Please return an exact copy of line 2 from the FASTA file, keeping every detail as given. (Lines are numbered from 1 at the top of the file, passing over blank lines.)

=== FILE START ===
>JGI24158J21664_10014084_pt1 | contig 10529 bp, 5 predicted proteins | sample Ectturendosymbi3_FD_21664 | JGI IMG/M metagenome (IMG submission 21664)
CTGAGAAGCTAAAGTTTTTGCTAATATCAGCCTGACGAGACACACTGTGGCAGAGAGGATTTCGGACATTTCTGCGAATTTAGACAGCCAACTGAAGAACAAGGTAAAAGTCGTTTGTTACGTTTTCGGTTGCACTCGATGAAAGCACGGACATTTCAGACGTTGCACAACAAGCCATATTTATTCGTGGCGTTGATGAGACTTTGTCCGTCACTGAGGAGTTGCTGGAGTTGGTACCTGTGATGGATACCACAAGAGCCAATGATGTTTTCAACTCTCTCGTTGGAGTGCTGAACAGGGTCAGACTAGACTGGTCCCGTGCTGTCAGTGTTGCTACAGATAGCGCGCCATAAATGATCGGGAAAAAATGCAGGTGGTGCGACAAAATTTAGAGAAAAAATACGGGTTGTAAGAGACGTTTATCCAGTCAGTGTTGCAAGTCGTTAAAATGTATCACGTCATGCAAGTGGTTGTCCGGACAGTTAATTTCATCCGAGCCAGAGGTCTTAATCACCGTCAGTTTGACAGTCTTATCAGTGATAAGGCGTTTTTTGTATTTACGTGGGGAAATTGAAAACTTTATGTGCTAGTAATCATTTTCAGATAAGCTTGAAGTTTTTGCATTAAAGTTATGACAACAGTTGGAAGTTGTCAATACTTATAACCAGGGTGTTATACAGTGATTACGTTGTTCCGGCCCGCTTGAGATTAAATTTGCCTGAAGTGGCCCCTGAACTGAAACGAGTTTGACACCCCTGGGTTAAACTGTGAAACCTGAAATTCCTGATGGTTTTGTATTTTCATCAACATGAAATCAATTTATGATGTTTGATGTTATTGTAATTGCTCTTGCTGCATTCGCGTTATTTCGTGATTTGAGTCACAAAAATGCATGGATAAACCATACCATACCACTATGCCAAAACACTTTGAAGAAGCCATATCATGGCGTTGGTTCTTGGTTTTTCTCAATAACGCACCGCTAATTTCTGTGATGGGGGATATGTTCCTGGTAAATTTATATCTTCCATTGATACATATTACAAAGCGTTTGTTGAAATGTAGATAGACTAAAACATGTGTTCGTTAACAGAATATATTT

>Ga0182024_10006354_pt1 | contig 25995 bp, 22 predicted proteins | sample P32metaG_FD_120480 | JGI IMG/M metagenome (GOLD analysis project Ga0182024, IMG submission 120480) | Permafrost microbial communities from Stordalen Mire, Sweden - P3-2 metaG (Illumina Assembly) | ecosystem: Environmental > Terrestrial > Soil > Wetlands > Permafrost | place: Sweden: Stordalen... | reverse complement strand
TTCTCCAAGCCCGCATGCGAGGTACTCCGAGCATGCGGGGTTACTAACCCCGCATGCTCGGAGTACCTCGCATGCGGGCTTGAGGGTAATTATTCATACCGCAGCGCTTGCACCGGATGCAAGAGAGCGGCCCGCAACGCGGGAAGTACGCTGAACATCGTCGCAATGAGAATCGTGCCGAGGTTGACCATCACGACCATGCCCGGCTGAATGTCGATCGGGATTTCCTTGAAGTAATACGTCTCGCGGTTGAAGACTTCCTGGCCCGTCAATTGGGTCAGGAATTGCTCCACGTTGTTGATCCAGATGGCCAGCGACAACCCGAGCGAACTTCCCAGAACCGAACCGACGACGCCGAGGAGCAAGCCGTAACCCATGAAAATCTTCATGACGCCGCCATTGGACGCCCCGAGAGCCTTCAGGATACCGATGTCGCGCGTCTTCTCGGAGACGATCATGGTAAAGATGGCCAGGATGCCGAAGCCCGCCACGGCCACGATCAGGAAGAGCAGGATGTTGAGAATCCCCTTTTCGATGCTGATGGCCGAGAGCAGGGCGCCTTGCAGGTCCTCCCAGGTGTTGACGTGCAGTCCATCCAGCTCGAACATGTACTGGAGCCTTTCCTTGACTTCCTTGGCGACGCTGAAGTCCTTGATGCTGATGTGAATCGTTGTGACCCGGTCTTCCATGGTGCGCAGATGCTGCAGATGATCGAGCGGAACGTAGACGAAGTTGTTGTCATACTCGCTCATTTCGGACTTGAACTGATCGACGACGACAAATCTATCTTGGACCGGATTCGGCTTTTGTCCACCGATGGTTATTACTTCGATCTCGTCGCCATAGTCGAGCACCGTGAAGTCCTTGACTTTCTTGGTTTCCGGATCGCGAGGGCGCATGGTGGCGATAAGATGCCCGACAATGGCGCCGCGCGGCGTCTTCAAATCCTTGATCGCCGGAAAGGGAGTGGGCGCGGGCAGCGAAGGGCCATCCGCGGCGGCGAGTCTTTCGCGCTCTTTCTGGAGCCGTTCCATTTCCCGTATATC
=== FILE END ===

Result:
CTGAGAAGCTAAAGTTTTTGCTAATATCAGCCTGACGAGACACACTGTGGCAGAGAGGATTTCGGACATTTCTGCGAATTTAGACAGCCAACTGAAGAACAAGGTAAAAGTCGTTTGTTACGTTTTCGGTTGCACTCGATGAAAGCACGGACATTTCAGACGTTGCACAACAAGCCATATTTATTCGTGGCGTTGATGAGACTTTGTCCGTCACTGAGGAGTTGCTGGAGTTGGTACCTGTGATGGATACCACAAGAGCCAATGATGTTTTCAACTCTCTCGTTGGAGTGCTGAACAGGGTCAGACTAGACTGGTCCCGTGCTGTCAGTGTTGCTACAGATAGCGCGCCATAAATGATCGGGAAAAAATGCAGGTGGTGCGACAAAATTTAGAGAAAAAATACGGGTTGTAAGAGACGTTTATCCAGTCAGTGTTGCAAGTCGTTAAAATGTATCACGTCATGCAAGTGGTTGTCCGGACAGTTAATTTCATCCGAGCCAGAGGTCTTAATCACCGTCAGTTTGACAGTCTTATCAGTGATAAGGCGTTTTTTGTATTTACGTGGGGAAATTGAAAACTTTATGTGCTAGTAATCATTTTCAGATAAGCTTGAAGTTTTTGCATTAAAGTTATGACAACAGTTGGAAGTTGTCAATACTTATAACCAGGGTGTTATACAGTGATTACGTTGTTCCGGCCCGCTTGAGATTAAATTTGCCTGAAGTGGCCCCTGAACTGAAACGAGTTTGACACCCCTGGGTTAAACTGTGAAACCTGAAATTCCTGATGGTTTTGTATTTTCATCAACATGAAATCAATTTATGATGTTTGATGTTATTGTAATTGCTCTTGCTGCATTCGCGTTATTTCGTGATTTGAGTCACAAAAATGCATGGATAAACCATACCATACCACTATGCCAAAACACTTTGAAGAAGCCATATCATGGCGTTGGTTCTTGGTTTTTCTCAATAACGCACCGCTAATTTCTGTGATGGGGGATATGTTCCTGGTAAATTTATATCTTCCATTGATACATATTACAAAGCGTTTGTTGAAATGTAGATAGACTAAAACATGTGTTCGTTAACAGAATATATTT